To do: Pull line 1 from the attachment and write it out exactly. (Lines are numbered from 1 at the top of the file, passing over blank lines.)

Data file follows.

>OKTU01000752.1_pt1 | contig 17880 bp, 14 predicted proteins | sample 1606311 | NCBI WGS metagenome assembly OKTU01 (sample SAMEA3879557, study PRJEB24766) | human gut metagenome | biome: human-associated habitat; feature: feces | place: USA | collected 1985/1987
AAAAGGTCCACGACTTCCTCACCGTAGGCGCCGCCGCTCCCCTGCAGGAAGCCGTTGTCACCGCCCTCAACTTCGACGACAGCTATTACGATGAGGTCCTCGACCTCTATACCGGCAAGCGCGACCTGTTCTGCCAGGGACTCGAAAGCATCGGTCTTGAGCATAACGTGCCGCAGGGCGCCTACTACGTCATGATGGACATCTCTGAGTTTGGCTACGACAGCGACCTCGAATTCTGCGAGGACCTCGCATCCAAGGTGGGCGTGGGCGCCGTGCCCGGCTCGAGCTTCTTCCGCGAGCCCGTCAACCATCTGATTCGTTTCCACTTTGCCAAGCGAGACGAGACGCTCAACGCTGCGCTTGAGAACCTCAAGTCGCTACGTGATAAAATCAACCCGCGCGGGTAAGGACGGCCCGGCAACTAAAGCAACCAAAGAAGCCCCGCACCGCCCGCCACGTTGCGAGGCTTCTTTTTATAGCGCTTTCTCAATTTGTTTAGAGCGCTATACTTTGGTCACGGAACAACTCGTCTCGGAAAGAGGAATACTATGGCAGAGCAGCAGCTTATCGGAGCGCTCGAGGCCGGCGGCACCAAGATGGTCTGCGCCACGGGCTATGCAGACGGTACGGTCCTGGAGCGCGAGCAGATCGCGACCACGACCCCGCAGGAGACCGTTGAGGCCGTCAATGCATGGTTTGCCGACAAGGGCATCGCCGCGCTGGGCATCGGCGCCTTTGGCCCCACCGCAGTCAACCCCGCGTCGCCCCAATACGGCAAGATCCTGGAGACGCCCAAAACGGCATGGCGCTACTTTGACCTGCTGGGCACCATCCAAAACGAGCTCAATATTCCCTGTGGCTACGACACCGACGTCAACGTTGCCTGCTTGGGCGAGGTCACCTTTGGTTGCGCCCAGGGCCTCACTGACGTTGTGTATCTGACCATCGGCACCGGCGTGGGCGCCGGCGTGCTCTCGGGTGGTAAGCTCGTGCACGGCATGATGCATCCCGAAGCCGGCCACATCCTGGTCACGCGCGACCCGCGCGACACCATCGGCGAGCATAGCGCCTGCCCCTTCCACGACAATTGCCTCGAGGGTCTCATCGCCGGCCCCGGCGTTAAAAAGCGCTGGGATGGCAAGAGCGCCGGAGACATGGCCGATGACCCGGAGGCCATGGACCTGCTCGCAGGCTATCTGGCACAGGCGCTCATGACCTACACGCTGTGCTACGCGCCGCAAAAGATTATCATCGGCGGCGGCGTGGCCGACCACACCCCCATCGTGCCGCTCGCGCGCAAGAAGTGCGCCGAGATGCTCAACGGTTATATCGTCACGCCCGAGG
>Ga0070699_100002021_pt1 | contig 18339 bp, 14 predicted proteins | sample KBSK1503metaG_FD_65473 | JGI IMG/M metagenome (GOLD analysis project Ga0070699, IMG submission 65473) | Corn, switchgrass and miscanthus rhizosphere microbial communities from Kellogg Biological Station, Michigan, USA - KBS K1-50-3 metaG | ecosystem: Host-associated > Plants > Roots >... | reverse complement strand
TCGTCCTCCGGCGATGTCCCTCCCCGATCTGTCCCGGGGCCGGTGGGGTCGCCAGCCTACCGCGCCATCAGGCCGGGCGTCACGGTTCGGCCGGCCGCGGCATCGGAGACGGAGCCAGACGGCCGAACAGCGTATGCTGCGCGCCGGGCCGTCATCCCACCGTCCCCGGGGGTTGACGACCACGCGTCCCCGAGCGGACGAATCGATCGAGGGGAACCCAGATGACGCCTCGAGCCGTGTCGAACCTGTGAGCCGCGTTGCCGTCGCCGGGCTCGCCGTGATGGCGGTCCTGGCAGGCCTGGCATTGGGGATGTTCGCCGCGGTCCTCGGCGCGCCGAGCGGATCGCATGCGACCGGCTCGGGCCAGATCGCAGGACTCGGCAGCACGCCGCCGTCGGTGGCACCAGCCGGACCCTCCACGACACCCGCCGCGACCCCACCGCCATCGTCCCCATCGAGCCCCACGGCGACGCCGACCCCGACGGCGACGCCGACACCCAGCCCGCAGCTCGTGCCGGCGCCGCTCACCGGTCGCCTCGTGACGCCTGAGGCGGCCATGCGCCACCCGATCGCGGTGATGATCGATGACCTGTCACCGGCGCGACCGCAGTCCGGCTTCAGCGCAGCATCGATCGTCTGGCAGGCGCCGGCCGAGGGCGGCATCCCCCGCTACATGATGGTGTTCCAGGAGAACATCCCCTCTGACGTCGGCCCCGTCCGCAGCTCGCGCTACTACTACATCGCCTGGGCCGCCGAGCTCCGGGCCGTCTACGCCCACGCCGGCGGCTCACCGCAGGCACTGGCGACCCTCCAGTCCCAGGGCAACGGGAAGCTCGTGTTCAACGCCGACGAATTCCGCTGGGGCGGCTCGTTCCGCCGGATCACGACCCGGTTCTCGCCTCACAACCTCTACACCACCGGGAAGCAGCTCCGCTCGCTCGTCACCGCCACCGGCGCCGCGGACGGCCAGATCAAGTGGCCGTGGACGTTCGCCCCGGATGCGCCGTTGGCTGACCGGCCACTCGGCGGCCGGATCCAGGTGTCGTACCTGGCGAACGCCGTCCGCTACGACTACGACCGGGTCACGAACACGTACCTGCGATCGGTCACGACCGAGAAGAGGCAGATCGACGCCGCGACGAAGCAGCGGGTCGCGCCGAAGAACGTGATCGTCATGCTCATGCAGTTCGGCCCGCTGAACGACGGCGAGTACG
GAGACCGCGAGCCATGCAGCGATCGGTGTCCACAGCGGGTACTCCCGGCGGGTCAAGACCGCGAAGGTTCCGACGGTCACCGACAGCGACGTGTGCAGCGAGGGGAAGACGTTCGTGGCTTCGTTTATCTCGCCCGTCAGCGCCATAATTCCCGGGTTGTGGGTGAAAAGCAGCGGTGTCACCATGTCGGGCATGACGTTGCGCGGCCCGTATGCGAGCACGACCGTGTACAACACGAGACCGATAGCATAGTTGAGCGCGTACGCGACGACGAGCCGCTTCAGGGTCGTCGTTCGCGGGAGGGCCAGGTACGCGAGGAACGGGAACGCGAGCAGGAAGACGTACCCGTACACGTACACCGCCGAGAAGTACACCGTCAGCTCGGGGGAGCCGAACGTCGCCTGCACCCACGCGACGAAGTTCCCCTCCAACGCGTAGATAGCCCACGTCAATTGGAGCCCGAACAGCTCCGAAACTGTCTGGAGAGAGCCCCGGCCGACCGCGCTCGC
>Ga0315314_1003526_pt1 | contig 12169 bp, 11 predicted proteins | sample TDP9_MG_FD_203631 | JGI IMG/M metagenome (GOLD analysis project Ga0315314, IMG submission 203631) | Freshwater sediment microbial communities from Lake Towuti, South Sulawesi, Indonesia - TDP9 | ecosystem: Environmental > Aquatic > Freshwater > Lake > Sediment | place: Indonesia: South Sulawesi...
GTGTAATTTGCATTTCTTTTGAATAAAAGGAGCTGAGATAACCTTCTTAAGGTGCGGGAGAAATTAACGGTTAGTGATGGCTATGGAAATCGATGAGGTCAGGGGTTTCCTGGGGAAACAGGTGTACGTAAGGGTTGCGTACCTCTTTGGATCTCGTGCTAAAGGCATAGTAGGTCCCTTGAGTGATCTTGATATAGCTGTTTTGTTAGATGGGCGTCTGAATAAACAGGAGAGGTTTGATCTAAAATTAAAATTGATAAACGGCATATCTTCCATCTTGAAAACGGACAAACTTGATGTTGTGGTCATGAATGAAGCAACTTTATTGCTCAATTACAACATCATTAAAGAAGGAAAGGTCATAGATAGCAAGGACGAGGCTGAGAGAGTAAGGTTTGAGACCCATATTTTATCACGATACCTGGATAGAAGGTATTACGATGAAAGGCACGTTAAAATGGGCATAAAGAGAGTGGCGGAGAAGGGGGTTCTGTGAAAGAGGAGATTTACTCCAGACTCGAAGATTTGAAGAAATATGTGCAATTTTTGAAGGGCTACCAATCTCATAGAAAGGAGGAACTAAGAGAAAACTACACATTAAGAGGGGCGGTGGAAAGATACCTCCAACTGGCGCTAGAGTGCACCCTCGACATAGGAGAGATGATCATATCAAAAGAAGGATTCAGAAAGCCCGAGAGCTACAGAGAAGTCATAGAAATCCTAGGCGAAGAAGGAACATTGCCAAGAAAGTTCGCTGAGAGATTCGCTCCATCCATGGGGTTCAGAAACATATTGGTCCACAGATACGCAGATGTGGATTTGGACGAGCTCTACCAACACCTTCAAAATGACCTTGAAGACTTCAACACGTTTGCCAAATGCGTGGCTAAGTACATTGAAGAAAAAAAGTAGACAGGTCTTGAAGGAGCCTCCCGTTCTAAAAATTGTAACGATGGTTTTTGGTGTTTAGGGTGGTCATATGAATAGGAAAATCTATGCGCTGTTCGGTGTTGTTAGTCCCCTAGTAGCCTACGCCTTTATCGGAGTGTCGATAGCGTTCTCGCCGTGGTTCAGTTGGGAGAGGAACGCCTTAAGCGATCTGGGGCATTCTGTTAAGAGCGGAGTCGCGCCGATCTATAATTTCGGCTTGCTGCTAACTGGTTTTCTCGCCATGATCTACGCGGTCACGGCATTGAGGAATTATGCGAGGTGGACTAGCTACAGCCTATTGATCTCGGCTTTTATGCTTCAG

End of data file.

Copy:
>OKTU01000752.1_pt1 | contig 17880 bp, 14 predicted proteins | sample 1606311 | NCBI WGS metagenome assembly OKTU01 (sample SAMEA3879557, study PRJEB24766) | human gut metagenome | biome: human-associated habitat; feature: feces | place: USA | collected 1985/1987